Regarding the specified types of SSPA from friends, their respective influences have been little discussed in the literature. The findings suggested that the overall influence of active friends and esteem support from friends are positively related to active behavior.22,43,44 However, companionship from friends may be negatively44 or positively related to PA.22 This contradiction in terms of companionship may partially be explained by the questionnaire used to measure SSPA. Although both studies22,44 were inspired by the Positive Social Influence Scale,47 the adaptations seem different in terms of the number of items for each category. In this scale, companionship SS involves partnership assistants that suggest that “we participate together.”47 Based on this clear definition, companionship can be considered as coparticipation. The findings, therefore, suggested that the coparticipation of friends is not always related to PA. Moreover, the designation “having active friends” may correspond to several types of SSPA identified in the literature, such as coparticipation or modeling. Future research requires more precision with regard to the specific definitions of types of SSPA, and such research is needed in order to establish a clear consensus on the influence of types of SSPA from friends on students’ PA.

Regarding specified types of SSPA from family, only 2 studies focused specifically on this.22,42 King et al42 reported that parental involvement in and encouragement of vigorous PA resulted in significantly higher involvement in vigorous PA among college students. Belanger and Patrick22 reported that SSPA from family was not always positive. Indeed, in this study, esteem support from family was positively related to PA, while informational support was negatively related to PA. With regard to the different definitions of types of SSPA,13,14 these findings suggested that emotional support and modeling from family have positive associations with PA practice, while informational support has a negative association with it. These findings were somewhat similar to those of a meta-analysis of adolescent girls that highlighted that encouragement (emotional support) and instrumental support from family were associated with adolescent girls’ PA and that coparticipation with family was not. From this, it appears that emotional support from family is an important type of SSPA for adolescent girls and students, whereas other types of SSPA from family do not seem to be shared by these different age groups. The differences in types of SSPA used depending on the target population highlights the importance of further research in order to understand the specific needs with regard to types of SSPA for each age group.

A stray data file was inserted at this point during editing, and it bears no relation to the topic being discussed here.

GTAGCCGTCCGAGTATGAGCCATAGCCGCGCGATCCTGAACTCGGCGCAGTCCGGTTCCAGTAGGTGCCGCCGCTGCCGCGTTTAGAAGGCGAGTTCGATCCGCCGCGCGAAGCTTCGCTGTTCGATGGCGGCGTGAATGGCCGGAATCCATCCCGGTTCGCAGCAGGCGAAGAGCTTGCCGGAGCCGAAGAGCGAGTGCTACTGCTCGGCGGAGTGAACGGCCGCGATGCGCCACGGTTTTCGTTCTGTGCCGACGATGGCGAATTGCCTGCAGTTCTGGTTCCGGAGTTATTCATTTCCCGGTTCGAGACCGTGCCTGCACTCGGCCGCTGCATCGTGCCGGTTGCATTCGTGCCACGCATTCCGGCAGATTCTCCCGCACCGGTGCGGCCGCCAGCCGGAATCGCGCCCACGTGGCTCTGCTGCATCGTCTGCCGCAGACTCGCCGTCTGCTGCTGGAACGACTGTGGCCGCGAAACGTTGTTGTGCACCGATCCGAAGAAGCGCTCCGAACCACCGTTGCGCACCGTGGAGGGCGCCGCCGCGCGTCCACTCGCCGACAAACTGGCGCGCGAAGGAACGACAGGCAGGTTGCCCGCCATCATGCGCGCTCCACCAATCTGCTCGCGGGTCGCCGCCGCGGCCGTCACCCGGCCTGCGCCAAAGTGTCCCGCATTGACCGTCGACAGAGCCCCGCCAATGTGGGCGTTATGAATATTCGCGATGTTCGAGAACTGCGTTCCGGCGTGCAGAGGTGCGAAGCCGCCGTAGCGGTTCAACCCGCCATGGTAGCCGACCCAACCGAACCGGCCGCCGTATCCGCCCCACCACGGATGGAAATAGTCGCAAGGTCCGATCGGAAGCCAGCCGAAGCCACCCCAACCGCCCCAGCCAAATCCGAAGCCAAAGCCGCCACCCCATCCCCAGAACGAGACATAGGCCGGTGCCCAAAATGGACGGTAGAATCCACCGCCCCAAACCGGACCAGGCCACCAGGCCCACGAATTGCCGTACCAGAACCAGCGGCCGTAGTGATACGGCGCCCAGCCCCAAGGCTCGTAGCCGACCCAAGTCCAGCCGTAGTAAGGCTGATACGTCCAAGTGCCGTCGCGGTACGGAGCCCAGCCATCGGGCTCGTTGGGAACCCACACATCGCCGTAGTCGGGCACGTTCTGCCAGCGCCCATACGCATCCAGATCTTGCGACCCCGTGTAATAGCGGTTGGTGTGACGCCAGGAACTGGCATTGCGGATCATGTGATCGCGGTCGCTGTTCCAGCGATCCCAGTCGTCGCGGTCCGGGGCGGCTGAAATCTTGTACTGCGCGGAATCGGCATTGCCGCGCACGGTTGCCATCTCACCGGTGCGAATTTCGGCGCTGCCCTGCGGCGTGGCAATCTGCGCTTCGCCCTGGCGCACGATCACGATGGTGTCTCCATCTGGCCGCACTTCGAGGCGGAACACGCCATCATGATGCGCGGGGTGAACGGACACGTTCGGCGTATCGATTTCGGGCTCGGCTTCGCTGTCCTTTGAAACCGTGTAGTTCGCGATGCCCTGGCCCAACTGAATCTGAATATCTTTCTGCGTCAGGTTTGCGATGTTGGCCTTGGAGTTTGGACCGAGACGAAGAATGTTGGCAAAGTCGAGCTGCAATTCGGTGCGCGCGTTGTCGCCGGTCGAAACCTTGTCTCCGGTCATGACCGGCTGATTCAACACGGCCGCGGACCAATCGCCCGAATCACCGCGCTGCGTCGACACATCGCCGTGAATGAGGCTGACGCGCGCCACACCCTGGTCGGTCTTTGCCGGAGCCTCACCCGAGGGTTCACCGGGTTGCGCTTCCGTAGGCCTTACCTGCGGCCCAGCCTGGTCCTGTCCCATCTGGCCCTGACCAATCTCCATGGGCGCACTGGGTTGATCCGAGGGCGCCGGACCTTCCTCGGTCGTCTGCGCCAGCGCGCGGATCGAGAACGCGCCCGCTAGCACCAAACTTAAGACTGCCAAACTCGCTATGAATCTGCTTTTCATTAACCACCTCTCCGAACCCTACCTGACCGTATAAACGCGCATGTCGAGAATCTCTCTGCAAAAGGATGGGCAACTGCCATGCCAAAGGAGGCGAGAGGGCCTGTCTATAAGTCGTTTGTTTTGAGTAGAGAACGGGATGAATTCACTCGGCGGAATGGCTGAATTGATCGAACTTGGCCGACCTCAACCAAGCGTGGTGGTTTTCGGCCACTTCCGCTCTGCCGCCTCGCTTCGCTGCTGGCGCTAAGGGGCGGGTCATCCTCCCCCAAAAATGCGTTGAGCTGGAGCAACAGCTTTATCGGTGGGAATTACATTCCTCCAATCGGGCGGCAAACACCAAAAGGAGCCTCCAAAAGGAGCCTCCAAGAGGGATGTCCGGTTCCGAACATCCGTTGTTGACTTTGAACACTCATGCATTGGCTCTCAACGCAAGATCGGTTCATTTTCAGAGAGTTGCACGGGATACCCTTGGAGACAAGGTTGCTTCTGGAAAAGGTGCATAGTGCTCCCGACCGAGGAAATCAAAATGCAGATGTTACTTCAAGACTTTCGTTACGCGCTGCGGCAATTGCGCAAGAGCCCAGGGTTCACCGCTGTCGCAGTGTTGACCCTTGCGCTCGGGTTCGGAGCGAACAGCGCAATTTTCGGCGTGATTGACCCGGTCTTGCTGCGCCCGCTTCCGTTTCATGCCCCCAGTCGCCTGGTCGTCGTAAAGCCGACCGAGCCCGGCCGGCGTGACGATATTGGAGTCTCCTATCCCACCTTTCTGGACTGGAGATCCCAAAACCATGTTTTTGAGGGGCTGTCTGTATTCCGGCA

Other Sources of SSPA

Regarding SSPA from other sources, SSPA from coaches and close friends (close friends and romantic partners) and emotional support from peers may be important for the practice of PA among college and university students. In this systematic review, few studies examined the influence of individuals’ networks other than family and friends on student PA. Nevertheless, the transition to university is often a time of social relationship change.48 Therefore, it is important to investigate who the significant others are and what influence they have on the PA of college and university students.

Other General Findings of the Review

Student life is an event that can sometimes lead to accommodation modifications. In practice, some college or university students live on campus, while others remain with their families. Only 2 studies29,35 looked at possible differences in SSPA depending on a student’s housing. The findings suggested that SSPA from family is more important among commuters, than it is among on-campus residents, while satisfaction with tangible support (instrumental support) for PA is associated with higher PA only among on-campus residents. This underresearched element deserves to be studied more closely in order to correspond to the particular characteristics of university life and the accommodation patterns associated with it.

Study Limitations and Strengths

There were a number of limitations associated with this systematic review. The first limitation was related to the inclusion of studies. Intervention studies were not included because they methodologically induced the creation of new social networks to support PA. This prevents an understanding of the general determinants of PA participation among college and university students. This decision led to the exclusion of a significant number of studies.